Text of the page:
Ttrend trains are moving faster than ever
uniPaaS is exactly what companies should be looking at right now. These are critical times, where trend trains are moving faster than ever, and companies need to get their act together and move fast. Decisions need to be taken now. Decisions should not be based on past glory, or fondness of past platforms. Brave decisions should be made for the near and far future. The chosen platform should be such that covers all angles: Cloud-ready, Mobile-ready, Super Productive, Super Flexible, an Completely Open to enable companies to rapidly ascend to the clouds in the shortest time possible without throwing away past investment in legacy applications, and while preserving the option to move between on-premise to off-premise deployment at any given time.

Cloud and Mobile are very disruptive trends, luckily uniPaaS is able to sooth such disruptions and overcome them with great success. As Gualtieri sums it up “You must transform to a Lean, Mean Change Machine”.

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Monday, November 15, 2010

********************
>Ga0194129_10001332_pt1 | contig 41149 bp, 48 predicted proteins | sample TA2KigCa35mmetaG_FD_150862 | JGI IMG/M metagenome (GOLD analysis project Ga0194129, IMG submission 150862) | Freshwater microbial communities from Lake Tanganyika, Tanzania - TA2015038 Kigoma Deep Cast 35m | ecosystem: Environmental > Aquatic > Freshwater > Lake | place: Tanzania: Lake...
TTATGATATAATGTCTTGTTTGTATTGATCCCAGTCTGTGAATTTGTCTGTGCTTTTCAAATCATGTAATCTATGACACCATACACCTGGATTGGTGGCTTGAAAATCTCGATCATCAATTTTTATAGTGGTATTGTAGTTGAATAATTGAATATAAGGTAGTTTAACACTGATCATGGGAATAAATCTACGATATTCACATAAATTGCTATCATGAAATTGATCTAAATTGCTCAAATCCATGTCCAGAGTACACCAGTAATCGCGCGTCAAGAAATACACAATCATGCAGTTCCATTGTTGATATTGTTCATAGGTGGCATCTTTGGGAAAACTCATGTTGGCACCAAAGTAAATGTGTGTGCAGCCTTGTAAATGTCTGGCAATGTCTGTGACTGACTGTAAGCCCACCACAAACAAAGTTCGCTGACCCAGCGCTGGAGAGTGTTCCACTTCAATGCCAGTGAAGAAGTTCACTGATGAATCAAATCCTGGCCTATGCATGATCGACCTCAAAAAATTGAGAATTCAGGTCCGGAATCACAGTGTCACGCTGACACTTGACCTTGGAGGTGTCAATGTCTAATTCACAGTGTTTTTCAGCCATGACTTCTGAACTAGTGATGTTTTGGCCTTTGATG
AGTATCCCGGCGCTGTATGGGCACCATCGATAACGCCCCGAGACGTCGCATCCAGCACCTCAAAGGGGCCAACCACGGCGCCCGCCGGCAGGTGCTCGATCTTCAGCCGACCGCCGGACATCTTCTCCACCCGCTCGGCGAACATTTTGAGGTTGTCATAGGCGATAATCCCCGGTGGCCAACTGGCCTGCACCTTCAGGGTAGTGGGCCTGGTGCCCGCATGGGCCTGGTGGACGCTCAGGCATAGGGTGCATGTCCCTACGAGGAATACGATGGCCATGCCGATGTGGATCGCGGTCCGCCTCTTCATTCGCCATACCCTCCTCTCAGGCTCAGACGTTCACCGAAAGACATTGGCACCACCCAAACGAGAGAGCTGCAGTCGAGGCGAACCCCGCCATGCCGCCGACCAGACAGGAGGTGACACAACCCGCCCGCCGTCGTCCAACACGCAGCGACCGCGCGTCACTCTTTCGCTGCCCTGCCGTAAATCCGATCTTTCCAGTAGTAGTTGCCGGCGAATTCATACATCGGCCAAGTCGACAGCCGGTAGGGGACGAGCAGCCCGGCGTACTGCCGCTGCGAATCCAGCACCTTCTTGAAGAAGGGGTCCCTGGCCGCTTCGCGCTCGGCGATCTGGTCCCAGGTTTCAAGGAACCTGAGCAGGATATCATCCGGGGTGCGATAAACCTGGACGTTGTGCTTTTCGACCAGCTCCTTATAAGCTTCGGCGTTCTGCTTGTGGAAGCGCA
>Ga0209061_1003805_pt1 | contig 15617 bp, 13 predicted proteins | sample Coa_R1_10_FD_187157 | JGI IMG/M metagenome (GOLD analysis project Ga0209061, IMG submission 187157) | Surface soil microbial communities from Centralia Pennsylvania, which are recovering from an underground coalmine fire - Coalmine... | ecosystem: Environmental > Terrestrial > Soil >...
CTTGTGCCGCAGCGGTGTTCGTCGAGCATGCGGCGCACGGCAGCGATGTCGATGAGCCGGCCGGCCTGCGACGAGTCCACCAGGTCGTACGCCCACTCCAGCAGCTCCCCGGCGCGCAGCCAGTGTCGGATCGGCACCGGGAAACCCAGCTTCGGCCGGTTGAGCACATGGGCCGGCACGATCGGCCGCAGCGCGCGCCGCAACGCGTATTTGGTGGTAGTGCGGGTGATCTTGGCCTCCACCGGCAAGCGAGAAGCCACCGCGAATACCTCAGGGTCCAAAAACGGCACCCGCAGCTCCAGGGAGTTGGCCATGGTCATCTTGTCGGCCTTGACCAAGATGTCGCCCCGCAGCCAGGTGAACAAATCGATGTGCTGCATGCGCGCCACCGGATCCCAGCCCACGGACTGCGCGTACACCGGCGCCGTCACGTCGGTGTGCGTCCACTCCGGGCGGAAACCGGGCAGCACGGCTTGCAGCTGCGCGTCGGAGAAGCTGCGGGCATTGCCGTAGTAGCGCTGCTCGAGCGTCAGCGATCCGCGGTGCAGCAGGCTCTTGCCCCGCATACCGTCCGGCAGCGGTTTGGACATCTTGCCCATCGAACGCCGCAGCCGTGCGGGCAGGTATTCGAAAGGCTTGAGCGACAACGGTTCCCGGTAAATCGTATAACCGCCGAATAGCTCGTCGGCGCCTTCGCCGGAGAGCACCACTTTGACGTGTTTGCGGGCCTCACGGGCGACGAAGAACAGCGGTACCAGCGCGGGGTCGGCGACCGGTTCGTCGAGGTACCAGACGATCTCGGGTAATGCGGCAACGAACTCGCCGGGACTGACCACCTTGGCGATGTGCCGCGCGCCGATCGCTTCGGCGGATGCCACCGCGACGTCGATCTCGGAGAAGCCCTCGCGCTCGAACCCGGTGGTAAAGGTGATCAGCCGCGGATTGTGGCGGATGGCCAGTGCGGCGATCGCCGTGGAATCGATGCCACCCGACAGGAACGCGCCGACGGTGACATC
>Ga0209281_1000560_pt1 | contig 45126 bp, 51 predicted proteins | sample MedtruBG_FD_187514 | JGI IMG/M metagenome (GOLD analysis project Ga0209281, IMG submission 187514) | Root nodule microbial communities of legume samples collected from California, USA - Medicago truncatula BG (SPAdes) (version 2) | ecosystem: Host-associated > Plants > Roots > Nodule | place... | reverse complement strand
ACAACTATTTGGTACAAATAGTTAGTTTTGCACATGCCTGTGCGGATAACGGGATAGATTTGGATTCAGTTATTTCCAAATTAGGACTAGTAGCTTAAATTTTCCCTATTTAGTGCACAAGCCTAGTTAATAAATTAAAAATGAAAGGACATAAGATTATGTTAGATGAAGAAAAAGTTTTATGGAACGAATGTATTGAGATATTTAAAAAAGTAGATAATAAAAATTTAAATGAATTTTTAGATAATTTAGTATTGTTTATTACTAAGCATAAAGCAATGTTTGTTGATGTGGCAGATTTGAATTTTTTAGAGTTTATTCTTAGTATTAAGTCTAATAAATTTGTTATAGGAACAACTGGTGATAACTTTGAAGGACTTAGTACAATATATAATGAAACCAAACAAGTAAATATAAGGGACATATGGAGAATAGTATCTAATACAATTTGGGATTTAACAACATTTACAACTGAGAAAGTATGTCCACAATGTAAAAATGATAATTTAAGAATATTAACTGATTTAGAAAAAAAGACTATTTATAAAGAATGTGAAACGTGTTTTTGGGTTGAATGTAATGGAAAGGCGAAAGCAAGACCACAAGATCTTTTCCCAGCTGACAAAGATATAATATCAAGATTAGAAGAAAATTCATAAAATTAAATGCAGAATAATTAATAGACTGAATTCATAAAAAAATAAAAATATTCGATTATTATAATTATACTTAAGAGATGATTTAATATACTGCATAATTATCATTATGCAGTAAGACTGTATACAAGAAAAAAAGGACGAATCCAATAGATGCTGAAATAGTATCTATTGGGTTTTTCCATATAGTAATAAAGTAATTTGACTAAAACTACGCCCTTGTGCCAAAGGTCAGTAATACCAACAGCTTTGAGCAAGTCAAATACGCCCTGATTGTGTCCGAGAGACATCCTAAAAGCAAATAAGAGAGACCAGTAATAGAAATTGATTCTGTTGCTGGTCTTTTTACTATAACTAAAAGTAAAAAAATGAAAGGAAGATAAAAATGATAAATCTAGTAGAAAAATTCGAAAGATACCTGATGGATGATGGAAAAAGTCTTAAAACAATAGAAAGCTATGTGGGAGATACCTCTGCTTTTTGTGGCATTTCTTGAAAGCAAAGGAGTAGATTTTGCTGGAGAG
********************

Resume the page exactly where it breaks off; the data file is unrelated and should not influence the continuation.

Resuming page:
RIA Security – From Blazing Livestock to Solid Platform

The web is still buzzing over Firesheep and the easiness of hacking that it demonstrates.

Firesheep serves as a good wake-up call for many end-users and application developers, reminding us, again, the great vulnerability of web applications.

In a short and concise explanation in his recent blog post, Jeff Atwood shows that except for properly packaged UI, intended for the novice hacker, Firesheep brings no actual technology news, and in fact it just surfaces part of the web vulnerability which hasn’t changed much in the past years.

A web session hijacked by FireSheep

Firesheep is one more example of how browser-based web applications can be easily hacked and intruded by malicious third-parties.
Firesheep is based mainly on packet sniffing done over unsecured wireless connections. But the same principles can be employed also on LANs.

Many organizations that choose to developer their in-house applications as RIA, sometimes overlook the fact that even though the application is not exposed to the outside world, malicious interventions are still a threat.

Organizations who are about to develop their new internet applications must consider the following: